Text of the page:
Founded in 2009 and headquartered in Irvine, California, Rivian operated in stealth mode until 2017 when it had near-production-ready vehicles to show. The company debuted its pickup truck and SUV models at the end of the following year.

In 2019, the company received a series of major investments, including a $700m funding round led by Amazon and $500m from Ford. Both companies have subsequently invested further in Rivian. Amazon currently holds a 18% stake in the company while Ford owns 11%. In May 2022, Ford revealed it had sold eight million Rivian shares.

In late 2019, the company signed a significant agreement with Amazon to design and manufacture its new fleet of EV delivery vans. Production is expected to reach 10,000 units in 2022 and 100,000 by 2030. The move forms part of Amazon’s plans to become carbon neutral by 2040.

Rivian went public on the Nasdaq in November 2021. The company received a valuation of more than $100bn, making it the second most valuable automotive manufacturing company in the US behind Tesla.

By the end of 2021, Rivian began to deliver a small number of its electric pickup trucks to customers, garnering widespread praise.

Supply chain issues stall production

However, Rivian has had a series of issues to contend with in recent years. Production was severely affected in the wake of the Covid-19 pandemic, with vehicle deliveries originally intended for early 2020 pushed back to 2021. Chief executive officer RJ Scaringe commented: “Everything from facility construction to equipment installation to vehicle component supply (especially semiconductors) has been impacted by the pandemic.”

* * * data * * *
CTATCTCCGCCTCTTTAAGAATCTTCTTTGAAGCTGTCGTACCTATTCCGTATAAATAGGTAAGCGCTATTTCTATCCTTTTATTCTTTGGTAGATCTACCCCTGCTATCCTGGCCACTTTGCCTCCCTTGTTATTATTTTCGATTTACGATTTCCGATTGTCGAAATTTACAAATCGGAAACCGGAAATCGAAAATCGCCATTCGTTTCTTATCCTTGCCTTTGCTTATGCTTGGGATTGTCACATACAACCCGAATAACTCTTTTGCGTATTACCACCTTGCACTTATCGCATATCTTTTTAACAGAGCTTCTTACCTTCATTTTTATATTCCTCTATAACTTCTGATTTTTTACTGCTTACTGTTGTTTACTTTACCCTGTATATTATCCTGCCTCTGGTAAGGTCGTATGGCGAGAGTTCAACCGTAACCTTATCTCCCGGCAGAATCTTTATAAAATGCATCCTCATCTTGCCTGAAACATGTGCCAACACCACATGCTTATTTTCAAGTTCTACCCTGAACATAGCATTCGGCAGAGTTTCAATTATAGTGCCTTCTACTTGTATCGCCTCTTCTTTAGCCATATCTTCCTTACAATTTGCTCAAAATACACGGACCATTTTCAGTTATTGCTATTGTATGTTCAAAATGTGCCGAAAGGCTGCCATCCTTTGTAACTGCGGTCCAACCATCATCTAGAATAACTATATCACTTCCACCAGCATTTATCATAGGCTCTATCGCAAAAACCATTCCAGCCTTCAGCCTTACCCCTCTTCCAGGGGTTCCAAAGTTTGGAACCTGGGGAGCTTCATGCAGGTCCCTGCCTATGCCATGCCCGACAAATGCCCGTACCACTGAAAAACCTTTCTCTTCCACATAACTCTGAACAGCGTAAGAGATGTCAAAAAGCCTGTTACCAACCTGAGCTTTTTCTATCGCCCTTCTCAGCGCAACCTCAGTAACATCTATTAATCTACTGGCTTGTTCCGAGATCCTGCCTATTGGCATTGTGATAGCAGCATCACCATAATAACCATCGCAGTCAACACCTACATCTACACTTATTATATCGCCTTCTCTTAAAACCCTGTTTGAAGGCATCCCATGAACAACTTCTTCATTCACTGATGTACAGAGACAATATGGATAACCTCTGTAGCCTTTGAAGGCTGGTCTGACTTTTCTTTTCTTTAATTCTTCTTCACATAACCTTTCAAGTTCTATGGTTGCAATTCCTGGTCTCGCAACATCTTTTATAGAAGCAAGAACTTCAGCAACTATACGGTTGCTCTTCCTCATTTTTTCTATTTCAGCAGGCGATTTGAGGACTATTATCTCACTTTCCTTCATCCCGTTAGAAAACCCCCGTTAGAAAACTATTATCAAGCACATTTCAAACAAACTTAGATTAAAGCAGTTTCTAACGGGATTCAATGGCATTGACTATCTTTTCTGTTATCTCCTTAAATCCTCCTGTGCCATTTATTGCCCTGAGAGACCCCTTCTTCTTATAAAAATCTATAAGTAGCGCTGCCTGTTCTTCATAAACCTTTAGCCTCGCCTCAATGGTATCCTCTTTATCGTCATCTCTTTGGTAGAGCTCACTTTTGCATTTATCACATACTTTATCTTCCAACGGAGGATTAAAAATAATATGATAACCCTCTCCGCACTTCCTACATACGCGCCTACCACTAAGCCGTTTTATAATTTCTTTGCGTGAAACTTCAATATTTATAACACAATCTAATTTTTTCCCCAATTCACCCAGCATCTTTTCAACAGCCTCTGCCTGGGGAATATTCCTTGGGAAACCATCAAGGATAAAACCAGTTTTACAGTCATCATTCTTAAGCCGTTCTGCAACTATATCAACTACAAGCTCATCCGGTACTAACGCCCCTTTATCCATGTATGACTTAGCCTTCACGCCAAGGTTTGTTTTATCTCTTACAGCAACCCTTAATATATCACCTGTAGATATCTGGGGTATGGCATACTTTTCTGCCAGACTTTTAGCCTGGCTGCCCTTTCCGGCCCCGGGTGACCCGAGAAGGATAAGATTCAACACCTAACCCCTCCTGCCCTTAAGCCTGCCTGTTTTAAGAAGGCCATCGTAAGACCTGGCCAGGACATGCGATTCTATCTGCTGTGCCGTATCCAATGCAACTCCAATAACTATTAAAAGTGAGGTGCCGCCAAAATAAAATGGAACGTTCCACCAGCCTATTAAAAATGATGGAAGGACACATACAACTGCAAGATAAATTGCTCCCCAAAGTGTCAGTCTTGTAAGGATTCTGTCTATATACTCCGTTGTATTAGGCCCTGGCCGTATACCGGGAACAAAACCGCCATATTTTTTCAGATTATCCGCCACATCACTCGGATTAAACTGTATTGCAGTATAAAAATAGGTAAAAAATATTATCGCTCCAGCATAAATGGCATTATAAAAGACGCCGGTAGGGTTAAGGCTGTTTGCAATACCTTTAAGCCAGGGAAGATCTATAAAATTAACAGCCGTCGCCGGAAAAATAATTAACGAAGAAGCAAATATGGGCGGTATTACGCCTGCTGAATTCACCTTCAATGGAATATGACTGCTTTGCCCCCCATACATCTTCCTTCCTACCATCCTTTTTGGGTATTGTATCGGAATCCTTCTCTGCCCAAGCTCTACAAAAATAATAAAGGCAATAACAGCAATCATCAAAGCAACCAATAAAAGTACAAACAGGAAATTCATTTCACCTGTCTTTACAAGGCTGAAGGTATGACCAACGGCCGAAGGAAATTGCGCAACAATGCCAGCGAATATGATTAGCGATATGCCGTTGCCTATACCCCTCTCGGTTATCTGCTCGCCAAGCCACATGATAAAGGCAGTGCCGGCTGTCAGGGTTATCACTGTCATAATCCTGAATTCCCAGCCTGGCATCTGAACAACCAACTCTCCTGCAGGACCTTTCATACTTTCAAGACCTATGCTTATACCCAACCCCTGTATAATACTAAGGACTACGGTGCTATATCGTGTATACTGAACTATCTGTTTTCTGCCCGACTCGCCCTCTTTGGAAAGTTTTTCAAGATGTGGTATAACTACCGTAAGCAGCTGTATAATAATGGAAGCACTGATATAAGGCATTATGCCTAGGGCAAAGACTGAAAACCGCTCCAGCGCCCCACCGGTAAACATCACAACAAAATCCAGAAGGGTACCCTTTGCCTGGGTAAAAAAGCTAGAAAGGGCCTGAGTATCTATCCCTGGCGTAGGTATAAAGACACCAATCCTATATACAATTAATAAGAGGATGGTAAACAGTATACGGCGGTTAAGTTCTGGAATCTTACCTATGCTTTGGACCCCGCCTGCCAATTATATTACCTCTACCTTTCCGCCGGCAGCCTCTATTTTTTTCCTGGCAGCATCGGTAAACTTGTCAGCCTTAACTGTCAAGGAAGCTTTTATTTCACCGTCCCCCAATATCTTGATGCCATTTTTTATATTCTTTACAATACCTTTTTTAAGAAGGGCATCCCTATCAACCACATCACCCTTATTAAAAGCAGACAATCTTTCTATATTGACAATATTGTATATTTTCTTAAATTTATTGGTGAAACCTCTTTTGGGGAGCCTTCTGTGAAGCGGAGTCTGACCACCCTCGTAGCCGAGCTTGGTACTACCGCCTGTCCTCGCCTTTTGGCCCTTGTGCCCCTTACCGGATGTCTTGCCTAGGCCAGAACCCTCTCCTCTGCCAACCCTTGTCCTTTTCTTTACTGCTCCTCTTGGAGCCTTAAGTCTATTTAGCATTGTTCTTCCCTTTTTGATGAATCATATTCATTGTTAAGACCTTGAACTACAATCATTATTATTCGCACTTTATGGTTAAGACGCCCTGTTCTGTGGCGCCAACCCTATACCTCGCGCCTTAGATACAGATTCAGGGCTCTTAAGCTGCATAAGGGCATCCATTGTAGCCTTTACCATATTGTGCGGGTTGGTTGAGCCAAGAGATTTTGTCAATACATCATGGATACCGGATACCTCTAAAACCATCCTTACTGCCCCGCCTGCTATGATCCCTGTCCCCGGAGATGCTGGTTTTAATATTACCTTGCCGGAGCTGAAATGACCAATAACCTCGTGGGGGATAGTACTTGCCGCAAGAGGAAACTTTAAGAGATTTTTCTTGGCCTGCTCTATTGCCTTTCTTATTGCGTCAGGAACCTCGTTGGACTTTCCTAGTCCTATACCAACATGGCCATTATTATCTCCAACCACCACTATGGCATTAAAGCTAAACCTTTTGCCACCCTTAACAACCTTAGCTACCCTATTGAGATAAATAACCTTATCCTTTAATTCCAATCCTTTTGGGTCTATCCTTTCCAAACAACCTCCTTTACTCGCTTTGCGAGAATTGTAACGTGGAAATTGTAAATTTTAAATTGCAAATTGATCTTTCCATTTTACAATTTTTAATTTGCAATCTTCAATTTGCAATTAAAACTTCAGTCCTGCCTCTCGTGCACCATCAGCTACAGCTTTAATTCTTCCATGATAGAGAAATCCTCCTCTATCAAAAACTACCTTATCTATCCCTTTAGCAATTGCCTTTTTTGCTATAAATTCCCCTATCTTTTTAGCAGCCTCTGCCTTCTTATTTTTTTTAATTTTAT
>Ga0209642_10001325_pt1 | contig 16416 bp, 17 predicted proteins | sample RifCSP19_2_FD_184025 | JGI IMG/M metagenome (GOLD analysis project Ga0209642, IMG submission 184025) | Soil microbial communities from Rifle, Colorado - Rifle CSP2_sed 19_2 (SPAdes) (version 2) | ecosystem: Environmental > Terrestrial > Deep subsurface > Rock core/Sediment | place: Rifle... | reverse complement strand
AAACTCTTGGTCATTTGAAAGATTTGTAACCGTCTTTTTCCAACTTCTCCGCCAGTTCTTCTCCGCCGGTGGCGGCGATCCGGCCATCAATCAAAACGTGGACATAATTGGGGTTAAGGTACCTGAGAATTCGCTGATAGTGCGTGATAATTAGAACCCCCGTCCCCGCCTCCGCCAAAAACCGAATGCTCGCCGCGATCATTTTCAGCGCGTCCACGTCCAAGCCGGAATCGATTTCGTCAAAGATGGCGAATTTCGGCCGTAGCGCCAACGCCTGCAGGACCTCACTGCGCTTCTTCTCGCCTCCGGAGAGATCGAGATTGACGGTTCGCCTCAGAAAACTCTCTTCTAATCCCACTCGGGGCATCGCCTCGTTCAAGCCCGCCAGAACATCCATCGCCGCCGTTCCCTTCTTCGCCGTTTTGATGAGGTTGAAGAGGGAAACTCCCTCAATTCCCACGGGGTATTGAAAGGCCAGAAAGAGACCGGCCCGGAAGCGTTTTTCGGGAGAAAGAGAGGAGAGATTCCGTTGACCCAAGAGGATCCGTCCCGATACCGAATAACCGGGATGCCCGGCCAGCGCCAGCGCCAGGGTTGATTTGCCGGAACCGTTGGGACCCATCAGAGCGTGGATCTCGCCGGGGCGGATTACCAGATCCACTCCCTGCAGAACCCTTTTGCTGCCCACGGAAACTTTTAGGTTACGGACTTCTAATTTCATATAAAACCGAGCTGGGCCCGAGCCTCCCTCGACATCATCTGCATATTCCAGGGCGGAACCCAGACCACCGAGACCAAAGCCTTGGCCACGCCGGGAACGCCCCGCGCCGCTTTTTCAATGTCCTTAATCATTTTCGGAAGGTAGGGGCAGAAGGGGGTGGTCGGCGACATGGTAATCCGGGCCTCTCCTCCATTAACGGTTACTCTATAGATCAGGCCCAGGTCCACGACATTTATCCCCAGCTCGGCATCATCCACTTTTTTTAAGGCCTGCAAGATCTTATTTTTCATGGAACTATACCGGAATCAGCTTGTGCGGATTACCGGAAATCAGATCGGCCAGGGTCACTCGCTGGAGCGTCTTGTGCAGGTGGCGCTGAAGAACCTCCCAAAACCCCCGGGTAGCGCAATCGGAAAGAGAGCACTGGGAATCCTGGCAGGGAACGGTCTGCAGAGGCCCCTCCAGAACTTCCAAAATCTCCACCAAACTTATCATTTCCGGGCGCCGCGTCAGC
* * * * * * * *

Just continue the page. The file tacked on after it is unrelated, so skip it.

Russia’s war in Ukraine has also made it more difficult for Rivian to secure manufacturing materials. The company requires lithium for its vehicle batteries as well as semiconductor chips. The growing frustration around wait times has caused Rivian stocks to drop dramatically.

According to recent financial reports, the company’s operating losses have surged, going from $1bn in 2020 to $4.7bn in 2021. With this in mind, cost-effectiveness may be of greater importance when Rivian decides to open a European facility.

It should be noted that operating at a loss is not unusual within the EV industry, with Tesla taking 18 years to finally become profitable in 2020.

Rivian has stated that it doesn’t expect to turn a profit for the foreseeable future and is instead focused on ramping up its operations and capacity.